For, wander and wail as he would,
The pure cold light in the sky
Troubled his animal blood.
Minnaloushe runs in the grass
Lifting his delicate feet.
Do you dance, Minnaloushe, do you dance?
When two close kindred meet,
What better than call a dance?
Maybe the moon may learn,
Tired of that courtly fashion,
A new dance turn.
Minnaloushe creeps through the grass
From moonlit place to place,
The sacred moon overhead
Has taken a new phase.
Does Minnaloushe know that his pupils
Will pass from change to change,
And that from round to crescent,
From crescent to round they range?
Minnaloushe creeps through the grass
Alone, important and wise,
And lifts to the changing moon
His changing eyes.

W.B.Yeats
azdak: Face of Klimt's Music II (Default)
posted by [personal profile] azdak at 06:24am on 23/04/2008 under
This is the kind of poetry they don't write anymore, and for good reason. But for all its enormous length, and glorification of militarism, and all sorts of other things I've come to dislike, it has some absolutely terrific bits. And it is ideal for declaiming. In fact, it should really be chanted out loud rather than read quietly to oneself (I'm sure the Bertram boys had a crack at it - in Mansfield Park, when Tom says "How many a time have we mourned over the dead body of Julius Caesar, and to be’d and not to be’d, in this very room, for [our father's] amusement? And I am sure, my name was Norval, every evening of my life through one Christmas holidays,” he would undoubtedly have mentioned "How Horatius kept the bridge" next, had he not had a particular reason for sticking to dramatic works).

Lars Porsena of Clusium
By the Nine Gods he swore
That the great house of Tarquin
Should suffer wrong no more.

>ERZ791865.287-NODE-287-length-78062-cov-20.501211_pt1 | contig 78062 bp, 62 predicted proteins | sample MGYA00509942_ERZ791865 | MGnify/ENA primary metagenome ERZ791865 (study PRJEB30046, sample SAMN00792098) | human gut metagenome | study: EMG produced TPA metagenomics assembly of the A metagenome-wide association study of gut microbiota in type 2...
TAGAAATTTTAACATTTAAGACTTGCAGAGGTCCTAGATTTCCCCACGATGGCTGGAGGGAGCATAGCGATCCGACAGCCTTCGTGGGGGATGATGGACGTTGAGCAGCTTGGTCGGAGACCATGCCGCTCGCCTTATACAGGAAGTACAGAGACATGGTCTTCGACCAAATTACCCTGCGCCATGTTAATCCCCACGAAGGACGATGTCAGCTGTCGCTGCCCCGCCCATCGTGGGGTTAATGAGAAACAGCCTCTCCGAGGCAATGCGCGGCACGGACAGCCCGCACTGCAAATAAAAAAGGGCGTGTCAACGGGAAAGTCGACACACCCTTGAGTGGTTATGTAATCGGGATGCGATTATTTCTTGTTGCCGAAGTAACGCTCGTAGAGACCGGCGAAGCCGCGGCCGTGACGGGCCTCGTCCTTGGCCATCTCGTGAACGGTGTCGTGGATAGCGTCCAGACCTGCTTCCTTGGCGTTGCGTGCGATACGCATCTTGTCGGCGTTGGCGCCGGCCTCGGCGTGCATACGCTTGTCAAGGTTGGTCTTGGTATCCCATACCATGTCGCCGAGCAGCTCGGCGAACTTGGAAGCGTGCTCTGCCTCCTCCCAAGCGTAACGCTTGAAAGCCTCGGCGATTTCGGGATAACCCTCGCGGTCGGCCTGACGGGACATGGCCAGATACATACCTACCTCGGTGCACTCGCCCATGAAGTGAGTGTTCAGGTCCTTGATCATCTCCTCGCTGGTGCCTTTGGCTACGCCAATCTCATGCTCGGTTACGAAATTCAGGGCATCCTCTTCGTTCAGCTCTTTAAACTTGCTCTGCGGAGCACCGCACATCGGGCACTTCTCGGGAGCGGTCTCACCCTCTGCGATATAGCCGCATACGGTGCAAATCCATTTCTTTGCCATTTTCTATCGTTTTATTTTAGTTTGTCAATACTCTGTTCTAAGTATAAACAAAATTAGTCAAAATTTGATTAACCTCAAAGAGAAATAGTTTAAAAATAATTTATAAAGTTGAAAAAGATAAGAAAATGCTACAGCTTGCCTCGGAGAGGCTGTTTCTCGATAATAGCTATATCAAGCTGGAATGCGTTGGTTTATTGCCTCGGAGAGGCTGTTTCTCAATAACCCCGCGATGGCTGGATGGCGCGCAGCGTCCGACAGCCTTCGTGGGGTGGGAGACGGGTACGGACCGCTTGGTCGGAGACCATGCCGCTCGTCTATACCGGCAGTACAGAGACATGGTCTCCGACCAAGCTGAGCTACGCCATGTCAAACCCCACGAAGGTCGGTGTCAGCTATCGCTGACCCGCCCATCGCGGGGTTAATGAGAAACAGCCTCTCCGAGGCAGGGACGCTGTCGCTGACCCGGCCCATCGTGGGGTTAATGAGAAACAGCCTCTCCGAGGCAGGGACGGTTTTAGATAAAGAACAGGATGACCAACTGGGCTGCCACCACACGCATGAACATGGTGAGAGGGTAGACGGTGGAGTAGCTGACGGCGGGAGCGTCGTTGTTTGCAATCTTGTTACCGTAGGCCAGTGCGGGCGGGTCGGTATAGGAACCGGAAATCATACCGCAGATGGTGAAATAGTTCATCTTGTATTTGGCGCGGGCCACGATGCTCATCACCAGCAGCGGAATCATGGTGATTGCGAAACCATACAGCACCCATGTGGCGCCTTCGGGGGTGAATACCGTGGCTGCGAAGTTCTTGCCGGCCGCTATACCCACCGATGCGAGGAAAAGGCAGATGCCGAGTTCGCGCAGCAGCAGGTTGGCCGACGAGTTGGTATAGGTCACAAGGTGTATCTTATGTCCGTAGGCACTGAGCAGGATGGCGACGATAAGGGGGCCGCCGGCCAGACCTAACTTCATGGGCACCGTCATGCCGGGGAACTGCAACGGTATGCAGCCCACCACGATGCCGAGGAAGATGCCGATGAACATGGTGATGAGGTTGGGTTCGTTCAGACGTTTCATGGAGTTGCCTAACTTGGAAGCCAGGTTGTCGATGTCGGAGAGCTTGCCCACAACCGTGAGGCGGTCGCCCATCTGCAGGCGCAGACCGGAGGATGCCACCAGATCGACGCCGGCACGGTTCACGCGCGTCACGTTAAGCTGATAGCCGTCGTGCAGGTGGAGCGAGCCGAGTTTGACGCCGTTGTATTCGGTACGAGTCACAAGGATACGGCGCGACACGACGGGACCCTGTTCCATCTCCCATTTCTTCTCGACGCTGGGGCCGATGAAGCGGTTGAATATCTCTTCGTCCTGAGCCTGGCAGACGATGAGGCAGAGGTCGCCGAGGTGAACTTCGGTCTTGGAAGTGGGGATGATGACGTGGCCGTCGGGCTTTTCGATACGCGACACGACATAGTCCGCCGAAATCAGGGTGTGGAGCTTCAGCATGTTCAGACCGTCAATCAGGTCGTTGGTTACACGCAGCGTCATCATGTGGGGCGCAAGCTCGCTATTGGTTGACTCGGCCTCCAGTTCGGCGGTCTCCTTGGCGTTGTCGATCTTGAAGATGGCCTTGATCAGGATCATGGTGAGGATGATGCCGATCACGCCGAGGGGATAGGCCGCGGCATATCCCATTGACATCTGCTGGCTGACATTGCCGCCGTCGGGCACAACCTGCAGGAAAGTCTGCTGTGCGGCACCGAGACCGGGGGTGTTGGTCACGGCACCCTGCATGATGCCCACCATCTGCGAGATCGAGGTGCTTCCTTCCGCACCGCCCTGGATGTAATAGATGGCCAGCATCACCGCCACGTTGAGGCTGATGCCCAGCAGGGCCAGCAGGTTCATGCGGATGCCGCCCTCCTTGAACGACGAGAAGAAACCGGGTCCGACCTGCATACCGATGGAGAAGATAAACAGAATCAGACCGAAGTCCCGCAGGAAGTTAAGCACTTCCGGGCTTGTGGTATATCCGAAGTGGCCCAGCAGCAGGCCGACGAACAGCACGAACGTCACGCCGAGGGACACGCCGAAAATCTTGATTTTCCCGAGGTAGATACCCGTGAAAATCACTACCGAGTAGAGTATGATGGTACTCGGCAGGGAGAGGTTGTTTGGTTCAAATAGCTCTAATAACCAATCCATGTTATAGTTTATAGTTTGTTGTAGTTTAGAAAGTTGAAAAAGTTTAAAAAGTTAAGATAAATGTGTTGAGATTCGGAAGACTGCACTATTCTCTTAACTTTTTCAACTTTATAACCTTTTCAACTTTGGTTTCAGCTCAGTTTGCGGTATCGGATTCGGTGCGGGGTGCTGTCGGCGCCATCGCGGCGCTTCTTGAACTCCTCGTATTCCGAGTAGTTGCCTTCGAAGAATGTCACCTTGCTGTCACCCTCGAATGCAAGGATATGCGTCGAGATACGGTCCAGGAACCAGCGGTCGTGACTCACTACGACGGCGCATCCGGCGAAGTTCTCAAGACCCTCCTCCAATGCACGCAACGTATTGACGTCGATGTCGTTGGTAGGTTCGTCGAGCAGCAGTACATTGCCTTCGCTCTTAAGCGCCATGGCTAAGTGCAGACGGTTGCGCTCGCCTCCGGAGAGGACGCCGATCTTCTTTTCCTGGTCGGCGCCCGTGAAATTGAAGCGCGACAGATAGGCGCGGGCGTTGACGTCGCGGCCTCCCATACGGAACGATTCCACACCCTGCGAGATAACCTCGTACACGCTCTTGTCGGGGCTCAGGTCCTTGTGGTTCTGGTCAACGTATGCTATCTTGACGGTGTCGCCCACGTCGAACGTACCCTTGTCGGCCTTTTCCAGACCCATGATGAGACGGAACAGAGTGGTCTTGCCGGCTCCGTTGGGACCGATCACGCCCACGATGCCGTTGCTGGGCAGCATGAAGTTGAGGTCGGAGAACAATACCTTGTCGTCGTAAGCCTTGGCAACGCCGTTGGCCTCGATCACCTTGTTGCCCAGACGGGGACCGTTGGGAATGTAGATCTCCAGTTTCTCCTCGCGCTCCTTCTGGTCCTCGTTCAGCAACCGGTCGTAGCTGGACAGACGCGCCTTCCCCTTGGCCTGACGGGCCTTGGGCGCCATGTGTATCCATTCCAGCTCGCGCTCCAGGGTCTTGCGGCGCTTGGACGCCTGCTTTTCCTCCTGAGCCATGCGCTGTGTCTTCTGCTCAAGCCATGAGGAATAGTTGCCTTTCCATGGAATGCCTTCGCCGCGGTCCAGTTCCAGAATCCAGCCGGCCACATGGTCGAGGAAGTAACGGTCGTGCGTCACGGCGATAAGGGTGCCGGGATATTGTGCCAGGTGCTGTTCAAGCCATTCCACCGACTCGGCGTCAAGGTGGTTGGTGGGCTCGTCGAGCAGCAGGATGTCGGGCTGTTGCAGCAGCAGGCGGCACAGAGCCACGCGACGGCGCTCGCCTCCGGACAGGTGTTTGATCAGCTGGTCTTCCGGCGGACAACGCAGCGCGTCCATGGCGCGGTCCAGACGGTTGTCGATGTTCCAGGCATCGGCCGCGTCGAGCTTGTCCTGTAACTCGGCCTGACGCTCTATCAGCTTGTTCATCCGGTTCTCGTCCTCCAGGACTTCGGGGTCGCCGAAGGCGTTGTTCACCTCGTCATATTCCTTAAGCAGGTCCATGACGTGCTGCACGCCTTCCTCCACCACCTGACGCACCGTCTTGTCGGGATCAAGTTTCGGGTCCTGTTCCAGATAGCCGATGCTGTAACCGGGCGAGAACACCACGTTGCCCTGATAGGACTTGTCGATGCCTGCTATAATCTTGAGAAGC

By the Nine Gods he swore it,
And named a trysting day,
And bade his messengers ride forth
East and west and south and north
To summon his array.

Read more... )
azdak: Face of Klimt's Music II (Default)
posted by [personal profile] azdak at 06:24am on 22/04/2008 under
A single flow'r he sent me, since we met.
All tenderly his messenger he chose;
Deep-hearted, pure, with scented dew still wet --
One perfect rose.

I knew the language of the floweret:
`My fragile leaves,' it said, `his heart enclose'.
Love long has taken for his amulet
One perfect rose.

Why is it no one ever sent me yet
One perfect limousine, do you suppose?
Ah no, it's always just my luck to get
One perfect rose.

Dorothy Parker
azdak: Face of Klimt's Music II (Default)
posted by [personal profile] azdak at 06:37am on 21/04/2008 under
I hereby offer you the edited (extremely edited) highlights of this poem. To set the scene, since it's so very truncated: Gigadibs, a journalist, is having a kind of "working dinner" with the Catholic Bishop Blougram, in the course of which he demands to know how Blougram can be a Bishop when he doesn't believe in God. Blougram's reply is a flamboyant but lengthy monologue justifying his position, from which I have picked only my absolute favourite sections. The full version can be found here.

No more wine? then we'll push back chairs and talk.
So, you despise me, Mr. Gigadibs.
An unbelieving Pope won't do, you say.
It's like those eerie stories nurses tell,
Of how some actor on a stage played Death,
With pasteboard crown, sham orb and tinselled dart,
And called himself the monarch of the world;
Then, going in the tire-room afterward,
Because the play was done, to shift himself,
Got touched upon the sleeve familiarly,
The moment he had shut the closet door,
By Death himself. Thus God might touch a Pope
At unawares, ask what his baubles mean,
And whose part he presumed to play just now?
Best be yourself, imperial, plain and true!

Read more... )